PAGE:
I'm making my way through Stephen Prothero's "God is Not One," a book about how the eight major religions of the world are not at all the same -- much more like roads that head off in different directions than paths leading to the same summit.
In my first post about "God is Not One" after only reading the introduction, I predicted that I'd like Prothero's book. I was right. The next chapter on Islam was clearly written and offered up some fresh insights on what the author considers to be the world's most influential religion.
Here's what struck me the most about it, an insight that likely will be repeated in the next seven chapters: religions are mostly nonsense, but sometimes (or always) a religion's core tenet reflects an important human truth.
Note my churchless qualifier: human.
In my true-believing days, I considered that this physical world was a reflection of some higher reality, a copy rather than the original. Even when I turned to a study of Greek philosophy and wrote a book about Plotinus, a Neoplatonist, the notion of idealized metaphysical "forms" that comprise the foundation of earthly existence appealed to me.
Now, I see this world as the clear and present reality that it is, with religions taking truths evident here and projecting them into an imaginary supernatural realm.
Consider Islam. Prothero writes:
The word Islam means "submission" or "surrender," however. So Islam is the path of submission, and Muslims are "submitters" who seek peace in this life and the next by submitting themselves to the one true God. They do this first and foremost by prostrating themselves in prayer.
"Are you prostrate or are you proud?" this tradition asks. Masjid, the Arabic term for mosque, literally means "place of prostration." And some who surrender to this practice develop a mark on their foreheads that the Quran refers to as a "trace of prostration."
Well, it seems ridiculous to believe that Allah is pleased by someone pressing his or her forehead to the ground so often that a permanent mark appears on the skin.
But here's why I say that we're all Muslims -- just a teeny, tiny bit.
It makes sense to submit... to reality. The universe is a lot bigger and more powerful than we are. The laws of nature are going to do what they do, regardless of how we feel about it. The cosmos, along with our Earth, is interconnected in multitudinous astonishing ways.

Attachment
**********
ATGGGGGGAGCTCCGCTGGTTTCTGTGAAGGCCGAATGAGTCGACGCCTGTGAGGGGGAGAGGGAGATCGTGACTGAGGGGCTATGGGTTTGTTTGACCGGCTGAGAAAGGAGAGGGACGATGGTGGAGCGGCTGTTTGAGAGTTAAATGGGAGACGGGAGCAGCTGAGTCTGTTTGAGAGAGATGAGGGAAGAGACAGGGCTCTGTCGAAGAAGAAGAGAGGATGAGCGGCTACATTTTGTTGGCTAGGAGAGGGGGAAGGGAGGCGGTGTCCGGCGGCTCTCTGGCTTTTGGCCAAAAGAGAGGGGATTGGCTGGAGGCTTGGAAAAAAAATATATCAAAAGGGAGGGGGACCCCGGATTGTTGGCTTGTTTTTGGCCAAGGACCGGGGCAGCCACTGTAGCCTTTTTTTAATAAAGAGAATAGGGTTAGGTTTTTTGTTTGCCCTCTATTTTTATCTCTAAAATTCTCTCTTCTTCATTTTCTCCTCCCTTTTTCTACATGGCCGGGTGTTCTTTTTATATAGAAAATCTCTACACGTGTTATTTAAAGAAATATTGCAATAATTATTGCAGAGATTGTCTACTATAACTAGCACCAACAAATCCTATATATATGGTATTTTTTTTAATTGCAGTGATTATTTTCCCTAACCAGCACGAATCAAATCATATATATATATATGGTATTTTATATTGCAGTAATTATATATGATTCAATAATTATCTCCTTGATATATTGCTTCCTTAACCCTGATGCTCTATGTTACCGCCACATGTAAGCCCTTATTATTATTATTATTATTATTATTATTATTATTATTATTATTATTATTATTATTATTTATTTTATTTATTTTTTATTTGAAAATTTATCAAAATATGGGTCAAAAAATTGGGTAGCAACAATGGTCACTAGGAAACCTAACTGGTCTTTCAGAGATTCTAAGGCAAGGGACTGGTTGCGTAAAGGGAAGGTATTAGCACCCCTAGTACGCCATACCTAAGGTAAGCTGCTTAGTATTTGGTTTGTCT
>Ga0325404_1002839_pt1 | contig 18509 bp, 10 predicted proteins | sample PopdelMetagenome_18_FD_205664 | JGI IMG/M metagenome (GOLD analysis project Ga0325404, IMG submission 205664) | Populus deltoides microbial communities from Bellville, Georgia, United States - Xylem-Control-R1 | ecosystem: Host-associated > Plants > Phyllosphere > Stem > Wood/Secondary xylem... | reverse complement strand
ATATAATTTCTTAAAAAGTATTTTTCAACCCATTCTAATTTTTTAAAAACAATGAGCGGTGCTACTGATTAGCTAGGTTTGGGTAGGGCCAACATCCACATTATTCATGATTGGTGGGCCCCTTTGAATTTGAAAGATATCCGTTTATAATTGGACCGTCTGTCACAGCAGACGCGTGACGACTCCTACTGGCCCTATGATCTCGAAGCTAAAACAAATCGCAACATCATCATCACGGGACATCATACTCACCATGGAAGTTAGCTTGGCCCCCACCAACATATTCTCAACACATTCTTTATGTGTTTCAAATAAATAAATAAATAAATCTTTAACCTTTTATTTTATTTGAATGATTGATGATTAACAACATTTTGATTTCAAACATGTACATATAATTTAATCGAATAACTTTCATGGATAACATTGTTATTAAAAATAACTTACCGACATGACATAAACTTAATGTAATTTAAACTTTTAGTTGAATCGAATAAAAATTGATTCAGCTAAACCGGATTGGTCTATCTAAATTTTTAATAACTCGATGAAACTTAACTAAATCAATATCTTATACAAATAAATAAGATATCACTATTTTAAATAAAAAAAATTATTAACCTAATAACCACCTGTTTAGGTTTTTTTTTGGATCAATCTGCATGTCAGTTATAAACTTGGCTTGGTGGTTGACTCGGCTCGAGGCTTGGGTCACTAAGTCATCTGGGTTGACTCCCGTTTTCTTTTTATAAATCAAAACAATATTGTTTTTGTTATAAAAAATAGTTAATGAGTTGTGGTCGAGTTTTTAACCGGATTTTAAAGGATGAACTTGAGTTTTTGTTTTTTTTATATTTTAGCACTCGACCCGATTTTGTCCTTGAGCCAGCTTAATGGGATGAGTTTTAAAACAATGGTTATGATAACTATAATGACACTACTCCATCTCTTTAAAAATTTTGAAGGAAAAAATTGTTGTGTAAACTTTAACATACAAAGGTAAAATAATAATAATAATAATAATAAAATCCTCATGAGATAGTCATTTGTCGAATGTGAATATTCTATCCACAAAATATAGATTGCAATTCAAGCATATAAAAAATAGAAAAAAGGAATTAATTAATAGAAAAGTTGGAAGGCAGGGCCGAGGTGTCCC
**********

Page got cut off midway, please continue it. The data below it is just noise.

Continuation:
In short, no man or woman is an island. Rather, we're each very small parts of an incomprehensibly vast whole.
Where Islam goes wrong, as does every religion that posits a transcendental divinity, is submitting to a concept, an abstraction, instead of reality. A notion of Allah/God is viewed as the gospel (or Quranic) truth rather than the purely human imagining that it almost surely is.
Which brings me to a strange contradiction in Islam that seemingly should get a lot more quizzical attention from believers than appears to be the case: Muslims detest representations of Allah or Muhammad, but they are fine with concepts that represent their God.
Christians, of course, are monotheists, but theirs is a soft monotheism in which the one God appears as a Trinity: Father, Son, and Holy Spirit. Islamic monotheism is harder. Like Jews, Muslims reject the Christian and Hindu notion that God can incarnate in a human body.
Muslims also join Jews in rejecting visual images of God on the ground that such images, which cannot possibly capture the reality of the divine, tempt us toward idolatry. God is, for Muslims, absolutely and totally transcendent -- far beyond all human conception of Him.
If this is true, then why is the Quran viewed as a perfect guide to the nature of Allah and Allah's will, even though it was dictated by the eminently human Muhammad and written in an eminently human language, Arabic?
If God is indeed "absolutely and totally transcendent," then why all the Islamic customs, rituals, and what-not that dictate how Muslims should behave in sometimes excruciating detail (Islamic banks, for example, neither charge nor give out interest, because the Quran proscribes this).
Moreover, the scripture Muhammad brought into the world attends to more topics than the Christ-inspired New Testament. As much about society as it is about spirituality, the Quran speaks of prayer and providence, marriage and divorce, breastfeeding and menstruation, lending and law.
I don't see any reason to take those aspects of the Quran seriously. But when it comes to submission -- hey, I'm up with that, as long as it's reality that I'm submitting to.
After all, what choice do I, or anyone else, have in the matter?